Trinity Western graduate 'vindicated' by human rights tribunal

March 21, 2016
AGNIESZKA KRAWCZYNSKI
THE B. C. CATHOLIC

VANCOUVER -A B.C. human rights tribunal has sided with a Christian university graduate who felt discriminated against because of her religion.

Bethany Paquette filed a human rights complaint in the fall of 2014 after she applied for a job with Amaruk, an alleged Norway-based outdoor guiding company that is legally registered in B.C.

Her application was met with emails from fancifully named company executives criticizing her degree from Trinity Western University and using an expletive to describe what they would do to God if they met him.

They also said she was not qualified for the position.

"The nature of the harassment the respondents engaged in was egregious," said the human rights tribunal decision dated March 2.

It ruled Amaruk should pay Paquette $8,500 for "injury to dignity and self-respect." It also noted Paquette was likely not qualified for the position she had applied for.

Paquette, a biology graduate and an experienced outdoor guide, told The B.C. Catholic she is happy with the decision.

"When I decided to go to the human rights tribunal it was not for money but to protect others from going through similar discrimination," she said.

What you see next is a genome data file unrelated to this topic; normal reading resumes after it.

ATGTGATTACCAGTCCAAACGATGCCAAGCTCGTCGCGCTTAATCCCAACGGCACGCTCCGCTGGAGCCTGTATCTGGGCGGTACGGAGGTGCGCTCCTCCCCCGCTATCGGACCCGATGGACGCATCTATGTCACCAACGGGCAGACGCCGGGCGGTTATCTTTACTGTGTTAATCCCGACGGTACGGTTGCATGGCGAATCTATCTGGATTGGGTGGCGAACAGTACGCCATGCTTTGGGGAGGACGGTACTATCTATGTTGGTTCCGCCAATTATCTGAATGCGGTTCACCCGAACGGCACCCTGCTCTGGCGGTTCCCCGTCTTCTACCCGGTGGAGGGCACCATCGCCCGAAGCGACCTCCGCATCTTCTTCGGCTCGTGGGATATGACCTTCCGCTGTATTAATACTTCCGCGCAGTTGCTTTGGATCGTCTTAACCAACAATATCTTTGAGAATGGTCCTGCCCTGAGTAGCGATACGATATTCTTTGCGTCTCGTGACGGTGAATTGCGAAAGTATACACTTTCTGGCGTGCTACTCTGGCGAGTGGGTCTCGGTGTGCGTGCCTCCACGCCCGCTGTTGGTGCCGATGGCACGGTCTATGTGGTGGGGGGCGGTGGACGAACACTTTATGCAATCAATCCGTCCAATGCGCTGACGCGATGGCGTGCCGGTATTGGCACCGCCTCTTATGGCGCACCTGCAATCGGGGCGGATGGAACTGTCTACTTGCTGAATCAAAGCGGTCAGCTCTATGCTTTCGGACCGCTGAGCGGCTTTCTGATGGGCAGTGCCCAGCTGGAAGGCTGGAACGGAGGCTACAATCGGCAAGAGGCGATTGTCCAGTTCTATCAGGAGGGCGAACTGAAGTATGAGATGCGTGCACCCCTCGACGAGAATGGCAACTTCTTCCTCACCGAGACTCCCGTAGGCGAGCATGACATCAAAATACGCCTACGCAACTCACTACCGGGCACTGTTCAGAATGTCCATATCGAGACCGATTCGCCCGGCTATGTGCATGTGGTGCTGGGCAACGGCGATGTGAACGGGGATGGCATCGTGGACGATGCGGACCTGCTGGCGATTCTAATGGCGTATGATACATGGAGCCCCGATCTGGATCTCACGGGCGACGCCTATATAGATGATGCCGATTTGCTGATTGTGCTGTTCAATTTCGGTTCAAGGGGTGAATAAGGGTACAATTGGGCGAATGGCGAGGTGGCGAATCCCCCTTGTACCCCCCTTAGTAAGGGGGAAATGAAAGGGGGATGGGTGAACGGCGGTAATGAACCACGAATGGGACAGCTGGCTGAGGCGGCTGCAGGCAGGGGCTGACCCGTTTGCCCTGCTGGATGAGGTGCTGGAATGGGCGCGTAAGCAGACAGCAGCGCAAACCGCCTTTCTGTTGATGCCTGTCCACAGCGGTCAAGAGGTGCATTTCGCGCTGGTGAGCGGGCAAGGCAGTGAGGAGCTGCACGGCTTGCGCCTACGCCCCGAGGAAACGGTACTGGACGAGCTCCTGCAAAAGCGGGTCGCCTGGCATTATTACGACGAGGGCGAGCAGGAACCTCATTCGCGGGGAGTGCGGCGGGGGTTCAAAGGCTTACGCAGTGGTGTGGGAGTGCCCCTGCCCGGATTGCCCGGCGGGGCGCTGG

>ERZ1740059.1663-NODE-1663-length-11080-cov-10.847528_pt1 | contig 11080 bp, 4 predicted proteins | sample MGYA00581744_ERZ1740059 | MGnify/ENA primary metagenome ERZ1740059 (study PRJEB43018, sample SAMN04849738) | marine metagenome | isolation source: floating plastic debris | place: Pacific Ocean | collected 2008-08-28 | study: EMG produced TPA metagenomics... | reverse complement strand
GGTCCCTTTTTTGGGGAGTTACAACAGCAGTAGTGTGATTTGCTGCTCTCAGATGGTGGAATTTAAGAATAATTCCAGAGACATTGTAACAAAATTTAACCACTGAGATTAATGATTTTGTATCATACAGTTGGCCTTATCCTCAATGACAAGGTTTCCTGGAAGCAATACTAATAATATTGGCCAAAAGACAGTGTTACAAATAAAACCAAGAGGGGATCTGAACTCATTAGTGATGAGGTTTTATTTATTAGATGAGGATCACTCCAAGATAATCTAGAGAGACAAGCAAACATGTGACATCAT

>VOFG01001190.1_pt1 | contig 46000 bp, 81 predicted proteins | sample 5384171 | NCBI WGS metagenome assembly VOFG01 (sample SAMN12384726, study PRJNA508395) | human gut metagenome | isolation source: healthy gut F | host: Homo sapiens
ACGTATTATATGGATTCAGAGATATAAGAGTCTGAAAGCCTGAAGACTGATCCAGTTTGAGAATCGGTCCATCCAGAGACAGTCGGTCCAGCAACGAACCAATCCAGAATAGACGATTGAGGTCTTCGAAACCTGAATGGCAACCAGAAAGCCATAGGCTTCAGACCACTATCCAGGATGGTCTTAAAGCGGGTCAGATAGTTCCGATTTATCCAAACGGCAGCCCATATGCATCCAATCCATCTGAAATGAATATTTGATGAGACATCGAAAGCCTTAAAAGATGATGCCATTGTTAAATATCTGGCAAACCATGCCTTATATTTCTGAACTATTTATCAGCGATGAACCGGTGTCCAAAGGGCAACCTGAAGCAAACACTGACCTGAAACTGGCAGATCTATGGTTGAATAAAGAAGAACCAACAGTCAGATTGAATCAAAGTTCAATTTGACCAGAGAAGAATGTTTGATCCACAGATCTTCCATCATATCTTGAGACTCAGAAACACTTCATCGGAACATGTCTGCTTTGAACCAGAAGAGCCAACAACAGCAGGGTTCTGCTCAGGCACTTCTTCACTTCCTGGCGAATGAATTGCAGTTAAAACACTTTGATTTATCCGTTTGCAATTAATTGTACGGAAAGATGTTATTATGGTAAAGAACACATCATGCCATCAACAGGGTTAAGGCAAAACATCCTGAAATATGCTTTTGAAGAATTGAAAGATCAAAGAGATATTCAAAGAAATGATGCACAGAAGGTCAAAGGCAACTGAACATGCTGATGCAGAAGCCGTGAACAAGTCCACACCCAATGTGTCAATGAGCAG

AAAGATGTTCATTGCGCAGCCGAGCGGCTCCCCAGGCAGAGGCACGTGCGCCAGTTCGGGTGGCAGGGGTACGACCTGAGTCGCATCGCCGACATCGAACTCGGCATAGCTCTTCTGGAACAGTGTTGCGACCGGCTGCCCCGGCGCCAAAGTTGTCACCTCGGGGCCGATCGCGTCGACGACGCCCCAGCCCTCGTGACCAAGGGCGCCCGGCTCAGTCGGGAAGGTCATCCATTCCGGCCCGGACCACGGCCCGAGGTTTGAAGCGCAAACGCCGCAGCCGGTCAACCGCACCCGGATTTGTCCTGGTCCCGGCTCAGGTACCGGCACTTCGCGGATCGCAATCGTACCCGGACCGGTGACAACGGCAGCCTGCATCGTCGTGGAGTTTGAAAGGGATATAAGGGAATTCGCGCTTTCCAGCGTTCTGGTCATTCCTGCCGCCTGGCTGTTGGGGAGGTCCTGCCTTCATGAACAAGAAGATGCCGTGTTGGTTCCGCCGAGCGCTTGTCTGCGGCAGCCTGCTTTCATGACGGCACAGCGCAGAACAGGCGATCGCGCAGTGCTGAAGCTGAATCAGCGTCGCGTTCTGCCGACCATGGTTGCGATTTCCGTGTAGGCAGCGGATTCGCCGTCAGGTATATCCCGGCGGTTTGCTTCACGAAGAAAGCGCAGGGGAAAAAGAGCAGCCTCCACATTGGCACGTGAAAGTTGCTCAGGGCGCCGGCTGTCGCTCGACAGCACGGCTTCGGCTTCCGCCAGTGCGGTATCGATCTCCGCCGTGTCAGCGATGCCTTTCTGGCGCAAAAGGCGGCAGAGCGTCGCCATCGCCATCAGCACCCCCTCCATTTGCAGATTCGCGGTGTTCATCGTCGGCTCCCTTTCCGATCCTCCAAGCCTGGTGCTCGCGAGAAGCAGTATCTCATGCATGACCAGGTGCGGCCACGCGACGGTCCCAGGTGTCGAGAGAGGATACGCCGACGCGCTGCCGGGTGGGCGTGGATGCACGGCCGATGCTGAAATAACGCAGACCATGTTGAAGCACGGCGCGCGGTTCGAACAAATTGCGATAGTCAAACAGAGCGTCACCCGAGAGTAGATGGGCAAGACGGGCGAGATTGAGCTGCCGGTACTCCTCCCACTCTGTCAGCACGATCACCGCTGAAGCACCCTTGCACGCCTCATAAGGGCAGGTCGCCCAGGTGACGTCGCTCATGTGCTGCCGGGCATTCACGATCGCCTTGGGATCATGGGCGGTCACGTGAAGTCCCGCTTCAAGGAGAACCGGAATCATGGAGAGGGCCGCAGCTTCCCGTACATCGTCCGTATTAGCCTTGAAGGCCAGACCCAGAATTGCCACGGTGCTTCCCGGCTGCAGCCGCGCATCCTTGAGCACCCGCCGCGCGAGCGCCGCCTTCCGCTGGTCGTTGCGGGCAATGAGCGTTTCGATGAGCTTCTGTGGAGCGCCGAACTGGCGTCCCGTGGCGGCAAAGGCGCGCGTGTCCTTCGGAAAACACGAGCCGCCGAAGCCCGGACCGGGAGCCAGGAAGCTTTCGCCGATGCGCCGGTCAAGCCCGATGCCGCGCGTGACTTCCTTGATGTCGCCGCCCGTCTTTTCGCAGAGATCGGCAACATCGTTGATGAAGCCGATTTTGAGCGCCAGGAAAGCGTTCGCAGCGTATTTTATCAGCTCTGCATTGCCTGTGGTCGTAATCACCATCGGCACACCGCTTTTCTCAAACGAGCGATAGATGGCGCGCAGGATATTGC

"It was not just to protect my friends and fellow students at Trinity, but because I also believe that everyone should be treated equally and with love and respect no matter their religion, background, sexuality, where they're from and so on."

Lawyer Geoffrey Trotter said Paquette has been vindicated and hers is a victory for equal treatment for everyone.

"One of the rejection emails stated expressly 'graduates from Trinity Western University are not welcome in our (Norwegian) company,' which is tantamount to a sign saying 'no Christians need apply,'" he told The B.C. Catholic in an email.

"Such a blanket exclusion is of course illegal under B.C. law, whichever minority group is involved."

Most of the tribunal hearing was held without Amaruk CEO Christopher Fragassi-Bjornsen and his lawyer, who walked out after requests for a security detail and to hold the hearing in French were denied.

While leaving, he said he would refuse to pay any monetary award to Paquette.

(The National Post reported in an Oct. 16, 2014 story by Brian Hutchinson that some wilderness company observers raised questions about the authenticity of the company.)

Meanwhile, the TWU graduate found other employment and is currently leading dog sled tours in the North.